Currently in the GNS , Hospital in the Home offers specific HF care as an inpatient model. In 2017, 1008 patients in the GNS were admitted with a primary diagnosis of HF . Of those admitted patients 26% were managed by the current HF specific service based within Hospital in the Home – a 74% variation from the recommended standard of care. This variation has the potential to impact patient outcomes including readmission and all-cause mortality.

Patients and clinical staff identified a fragmented journey from hospital to discharge to primary care. During the diagnostic phase, our HF patients reported that they didn’t understand changes to their medications, were unclear on their diagnosis or the trajectory of their disease, and that they had difficulty navigating the health care system once discharged from hospital.

Primary care clinical staff discussed delays in delivery of care to patients due to difficulty arranging timely specialist and outpatient investigative reviews; discharge summaries did not provide a clear action plan for medication titration or follow up requirements; the process to discuss end of life and/or palliative care referrals was also unclear.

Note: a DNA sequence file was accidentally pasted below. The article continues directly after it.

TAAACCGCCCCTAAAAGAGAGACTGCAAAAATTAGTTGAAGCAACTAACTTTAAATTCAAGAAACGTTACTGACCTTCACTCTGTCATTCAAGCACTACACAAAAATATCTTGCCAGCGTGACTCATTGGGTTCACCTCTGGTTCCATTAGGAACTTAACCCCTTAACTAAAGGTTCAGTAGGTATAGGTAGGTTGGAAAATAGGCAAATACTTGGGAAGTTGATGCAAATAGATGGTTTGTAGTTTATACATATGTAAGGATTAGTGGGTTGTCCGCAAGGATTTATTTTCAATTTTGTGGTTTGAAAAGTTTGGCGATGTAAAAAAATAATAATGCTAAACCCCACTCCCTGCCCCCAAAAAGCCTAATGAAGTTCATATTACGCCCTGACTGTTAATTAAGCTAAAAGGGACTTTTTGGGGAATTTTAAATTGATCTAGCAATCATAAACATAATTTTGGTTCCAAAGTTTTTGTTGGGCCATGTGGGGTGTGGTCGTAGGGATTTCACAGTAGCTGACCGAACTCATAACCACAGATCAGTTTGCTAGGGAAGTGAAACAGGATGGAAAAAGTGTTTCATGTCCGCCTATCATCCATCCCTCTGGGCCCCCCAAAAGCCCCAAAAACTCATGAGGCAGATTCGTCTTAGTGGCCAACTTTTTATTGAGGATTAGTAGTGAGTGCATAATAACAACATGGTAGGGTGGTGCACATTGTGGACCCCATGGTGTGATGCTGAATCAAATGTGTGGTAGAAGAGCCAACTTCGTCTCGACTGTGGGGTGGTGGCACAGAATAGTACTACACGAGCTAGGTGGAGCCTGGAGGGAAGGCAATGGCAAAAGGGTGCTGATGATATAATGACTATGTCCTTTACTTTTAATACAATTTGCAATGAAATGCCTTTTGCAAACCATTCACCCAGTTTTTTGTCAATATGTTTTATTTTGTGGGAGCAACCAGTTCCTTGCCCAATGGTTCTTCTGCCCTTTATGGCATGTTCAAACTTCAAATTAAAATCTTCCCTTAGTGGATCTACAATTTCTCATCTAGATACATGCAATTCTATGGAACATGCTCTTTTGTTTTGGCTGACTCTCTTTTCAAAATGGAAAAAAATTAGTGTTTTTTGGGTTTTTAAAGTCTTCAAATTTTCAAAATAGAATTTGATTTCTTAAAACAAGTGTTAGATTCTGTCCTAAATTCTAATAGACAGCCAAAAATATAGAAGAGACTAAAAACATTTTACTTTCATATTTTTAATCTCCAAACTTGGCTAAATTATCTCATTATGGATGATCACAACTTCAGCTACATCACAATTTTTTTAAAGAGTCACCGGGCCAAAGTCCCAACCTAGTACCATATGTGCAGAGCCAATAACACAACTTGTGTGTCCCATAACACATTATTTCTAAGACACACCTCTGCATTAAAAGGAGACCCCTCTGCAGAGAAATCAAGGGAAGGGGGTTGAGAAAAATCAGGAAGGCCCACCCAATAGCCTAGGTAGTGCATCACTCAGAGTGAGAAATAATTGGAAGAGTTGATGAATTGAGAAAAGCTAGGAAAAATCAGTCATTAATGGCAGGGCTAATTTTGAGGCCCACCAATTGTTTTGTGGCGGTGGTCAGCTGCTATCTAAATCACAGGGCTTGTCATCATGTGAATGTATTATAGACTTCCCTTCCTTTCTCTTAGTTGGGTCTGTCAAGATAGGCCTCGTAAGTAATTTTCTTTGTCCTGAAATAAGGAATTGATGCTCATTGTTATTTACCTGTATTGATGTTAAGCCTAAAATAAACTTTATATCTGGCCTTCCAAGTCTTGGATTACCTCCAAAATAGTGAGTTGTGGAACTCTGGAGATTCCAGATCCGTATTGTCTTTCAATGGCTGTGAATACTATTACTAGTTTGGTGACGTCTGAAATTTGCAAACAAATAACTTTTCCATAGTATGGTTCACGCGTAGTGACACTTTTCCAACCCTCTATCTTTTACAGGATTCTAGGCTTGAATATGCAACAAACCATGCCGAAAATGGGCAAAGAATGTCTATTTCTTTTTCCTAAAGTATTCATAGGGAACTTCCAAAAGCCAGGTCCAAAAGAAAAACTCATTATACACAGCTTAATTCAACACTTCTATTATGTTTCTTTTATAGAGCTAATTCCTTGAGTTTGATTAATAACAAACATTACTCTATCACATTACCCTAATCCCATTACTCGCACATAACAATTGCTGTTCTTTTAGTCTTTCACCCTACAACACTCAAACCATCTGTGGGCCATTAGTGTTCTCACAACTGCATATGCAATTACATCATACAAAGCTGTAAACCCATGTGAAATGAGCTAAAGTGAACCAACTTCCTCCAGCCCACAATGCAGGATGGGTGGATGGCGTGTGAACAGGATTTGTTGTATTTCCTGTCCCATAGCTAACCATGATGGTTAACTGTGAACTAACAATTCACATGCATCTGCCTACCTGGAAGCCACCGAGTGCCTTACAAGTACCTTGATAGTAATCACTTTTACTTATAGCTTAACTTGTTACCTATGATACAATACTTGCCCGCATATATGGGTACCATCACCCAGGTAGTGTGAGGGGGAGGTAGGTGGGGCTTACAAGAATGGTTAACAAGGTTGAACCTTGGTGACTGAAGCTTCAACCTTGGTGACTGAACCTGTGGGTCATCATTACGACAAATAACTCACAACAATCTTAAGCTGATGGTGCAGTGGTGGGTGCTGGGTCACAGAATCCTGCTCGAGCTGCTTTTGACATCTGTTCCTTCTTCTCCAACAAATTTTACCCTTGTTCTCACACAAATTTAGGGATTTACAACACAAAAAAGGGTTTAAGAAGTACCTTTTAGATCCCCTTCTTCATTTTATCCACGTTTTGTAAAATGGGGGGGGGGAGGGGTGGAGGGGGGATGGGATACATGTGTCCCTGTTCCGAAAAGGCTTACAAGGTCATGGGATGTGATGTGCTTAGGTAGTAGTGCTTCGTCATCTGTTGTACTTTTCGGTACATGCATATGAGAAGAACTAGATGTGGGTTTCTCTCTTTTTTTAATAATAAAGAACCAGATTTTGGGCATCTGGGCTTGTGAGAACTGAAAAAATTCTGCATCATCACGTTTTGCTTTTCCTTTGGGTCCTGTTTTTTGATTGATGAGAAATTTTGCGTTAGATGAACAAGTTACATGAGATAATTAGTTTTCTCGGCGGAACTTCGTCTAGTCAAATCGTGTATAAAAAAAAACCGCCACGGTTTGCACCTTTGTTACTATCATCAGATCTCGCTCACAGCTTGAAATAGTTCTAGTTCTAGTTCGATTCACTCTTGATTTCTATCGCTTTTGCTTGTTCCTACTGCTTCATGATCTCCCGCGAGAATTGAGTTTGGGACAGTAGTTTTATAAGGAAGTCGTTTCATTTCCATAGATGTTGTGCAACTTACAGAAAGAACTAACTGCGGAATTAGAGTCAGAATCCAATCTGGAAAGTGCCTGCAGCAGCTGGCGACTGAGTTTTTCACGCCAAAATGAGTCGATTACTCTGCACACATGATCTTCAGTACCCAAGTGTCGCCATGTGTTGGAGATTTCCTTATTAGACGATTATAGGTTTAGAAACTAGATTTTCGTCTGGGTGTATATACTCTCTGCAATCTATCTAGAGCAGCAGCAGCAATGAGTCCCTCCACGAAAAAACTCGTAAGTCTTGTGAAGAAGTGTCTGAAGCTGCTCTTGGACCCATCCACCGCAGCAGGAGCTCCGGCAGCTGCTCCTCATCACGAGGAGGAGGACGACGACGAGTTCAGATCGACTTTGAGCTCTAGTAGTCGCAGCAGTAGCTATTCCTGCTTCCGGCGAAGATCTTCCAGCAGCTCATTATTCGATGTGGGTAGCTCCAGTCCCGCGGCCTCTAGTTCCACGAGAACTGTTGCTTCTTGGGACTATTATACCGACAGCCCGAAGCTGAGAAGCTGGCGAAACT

Implementation

The following three solutions are in the implementation phase.

  1. Redesign the HF service model for the GNS to provide a central point of contact for patients, specialist services and primary care. There are three main functions of the new service design.
    1. Liaison with acute care staff to ensure evidence-based care during a hospital admission and on transition of care.
    2. Use of telephone management to coordinate post discharge care for all HF patients according to their needs.
    3. Provision of a central point of contact to support GPs and practice nurses and build capacity in primary health care to better manage patients with HF .
    New service model developed, discussed and distributed and pilot completed by August 2018. Recruitment of HF nurse position in progress. Infrastructure in development – activity reports, service location.